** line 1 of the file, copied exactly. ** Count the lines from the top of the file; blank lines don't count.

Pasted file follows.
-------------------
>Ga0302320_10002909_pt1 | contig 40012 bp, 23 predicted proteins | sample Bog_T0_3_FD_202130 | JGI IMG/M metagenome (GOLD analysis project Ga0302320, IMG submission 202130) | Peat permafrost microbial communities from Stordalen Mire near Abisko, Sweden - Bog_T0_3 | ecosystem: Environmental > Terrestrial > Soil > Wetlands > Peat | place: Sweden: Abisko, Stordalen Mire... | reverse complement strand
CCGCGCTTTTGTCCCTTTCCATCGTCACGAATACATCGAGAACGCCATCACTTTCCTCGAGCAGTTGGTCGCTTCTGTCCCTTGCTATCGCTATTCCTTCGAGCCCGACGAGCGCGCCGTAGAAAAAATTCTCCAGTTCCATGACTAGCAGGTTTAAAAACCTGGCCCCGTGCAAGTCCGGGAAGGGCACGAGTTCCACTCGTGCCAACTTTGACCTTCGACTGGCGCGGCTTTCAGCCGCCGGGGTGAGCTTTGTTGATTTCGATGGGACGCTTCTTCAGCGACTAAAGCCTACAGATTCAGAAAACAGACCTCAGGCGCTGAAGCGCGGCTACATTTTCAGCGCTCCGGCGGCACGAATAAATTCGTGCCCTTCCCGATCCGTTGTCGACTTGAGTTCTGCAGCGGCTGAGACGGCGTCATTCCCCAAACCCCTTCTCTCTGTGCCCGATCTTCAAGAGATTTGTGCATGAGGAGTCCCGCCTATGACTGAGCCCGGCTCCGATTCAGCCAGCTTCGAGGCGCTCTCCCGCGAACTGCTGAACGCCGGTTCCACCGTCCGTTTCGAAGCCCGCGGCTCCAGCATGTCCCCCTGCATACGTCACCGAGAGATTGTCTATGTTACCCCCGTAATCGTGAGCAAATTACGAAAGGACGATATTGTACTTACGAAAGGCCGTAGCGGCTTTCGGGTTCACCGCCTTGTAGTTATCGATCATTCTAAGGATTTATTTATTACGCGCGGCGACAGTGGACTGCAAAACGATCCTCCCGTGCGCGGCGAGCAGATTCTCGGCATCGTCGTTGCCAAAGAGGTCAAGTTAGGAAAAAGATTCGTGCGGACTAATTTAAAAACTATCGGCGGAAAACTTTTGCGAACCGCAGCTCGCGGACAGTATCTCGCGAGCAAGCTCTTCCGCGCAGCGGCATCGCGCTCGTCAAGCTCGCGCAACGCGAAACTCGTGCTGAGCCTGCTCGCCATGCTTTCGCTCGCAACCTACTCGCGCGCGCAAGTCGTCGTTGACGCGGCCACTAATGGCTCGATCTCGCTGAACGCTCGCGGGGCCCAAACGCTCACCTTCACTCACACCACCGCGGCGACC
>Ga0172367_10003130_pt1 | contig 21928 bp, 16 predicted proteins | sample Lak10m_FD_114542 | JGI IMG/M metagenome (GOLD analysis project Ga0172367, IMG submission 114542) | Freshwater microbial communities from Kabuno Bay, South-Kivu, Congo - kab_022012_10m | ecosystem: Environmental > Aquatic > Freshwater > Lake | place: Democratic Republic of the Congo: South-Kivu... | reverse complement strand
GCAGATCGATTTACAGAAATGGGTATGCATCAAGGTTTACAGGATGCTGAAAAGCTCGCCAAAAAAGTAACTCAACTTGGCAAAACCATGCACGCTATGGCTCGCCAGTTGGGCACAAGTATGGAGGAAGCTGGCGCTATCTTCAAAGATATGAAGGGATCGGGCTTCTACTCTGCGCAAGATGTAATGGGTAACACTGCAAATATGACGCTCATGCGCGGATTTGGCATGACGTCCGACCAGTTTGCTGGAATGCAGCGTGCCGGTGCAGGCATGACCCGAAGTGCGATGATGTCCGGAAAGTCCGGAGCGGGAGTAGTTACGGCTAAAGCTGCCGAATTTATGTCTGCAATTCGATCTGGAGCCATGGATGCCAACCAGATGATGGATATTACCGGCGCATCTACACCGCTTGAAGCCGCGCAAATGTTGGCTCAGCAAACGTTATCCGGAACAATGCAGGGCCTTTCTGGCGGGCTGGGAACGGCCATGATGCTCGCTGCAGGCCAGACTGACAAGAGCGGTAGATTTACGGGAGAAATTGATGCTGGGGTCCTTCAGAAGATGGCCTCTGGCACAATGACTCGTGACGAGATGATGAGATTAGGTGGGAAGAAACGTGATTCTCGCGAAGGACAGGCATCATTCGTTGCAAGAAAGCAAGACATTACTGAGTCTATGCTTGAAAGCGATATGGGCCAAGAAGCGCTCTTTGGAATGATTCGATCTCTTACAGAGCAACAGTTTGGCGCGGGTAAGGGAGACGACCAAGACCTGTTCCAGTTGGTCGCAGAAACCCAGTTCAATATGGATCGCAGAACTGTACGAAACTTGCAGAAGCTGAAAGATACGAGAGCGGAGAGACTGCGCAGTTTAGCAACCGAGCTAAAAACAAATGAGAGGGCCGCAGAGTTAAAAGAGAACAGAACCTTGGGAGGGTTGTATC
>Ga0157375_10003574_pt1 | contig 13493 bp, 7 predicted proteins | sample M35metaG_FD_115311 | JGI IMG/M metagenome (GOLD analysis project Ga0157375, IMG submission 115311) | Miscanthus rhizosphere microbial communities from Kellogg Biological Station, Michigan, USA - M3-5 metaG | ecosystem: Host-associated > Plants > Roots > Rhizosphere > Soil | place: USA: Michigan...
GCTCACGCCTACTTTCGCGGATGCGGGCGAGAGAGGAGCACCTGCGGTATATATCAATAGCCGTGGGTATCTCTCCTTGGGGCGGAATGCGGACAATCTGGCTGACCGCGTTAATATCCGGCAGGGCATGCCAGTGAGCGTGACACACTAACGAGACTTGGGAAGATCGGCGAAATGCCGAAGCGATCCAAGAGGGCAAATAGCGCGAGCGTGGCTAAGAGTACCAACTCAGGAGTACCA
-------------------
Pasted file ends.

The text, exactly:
>Ga0302320_10002909_pt1 | contig 40012 bp, 23 predicted proteins | sample Bog_T0_3_FD_202130 | JGI IMG/M metagenome (GOLD analysis project Ga0302320, IMG submission 202130) | Peat permafrost microbial communities from Stordalen Mire near Abisko, Sweden - Bog_T0_3 | ecosystem: Environmental > Terrestrial > Soil > Wetlands > Peat | place: Sweden: Abisko, Stordalen Mire... | reverse complement strand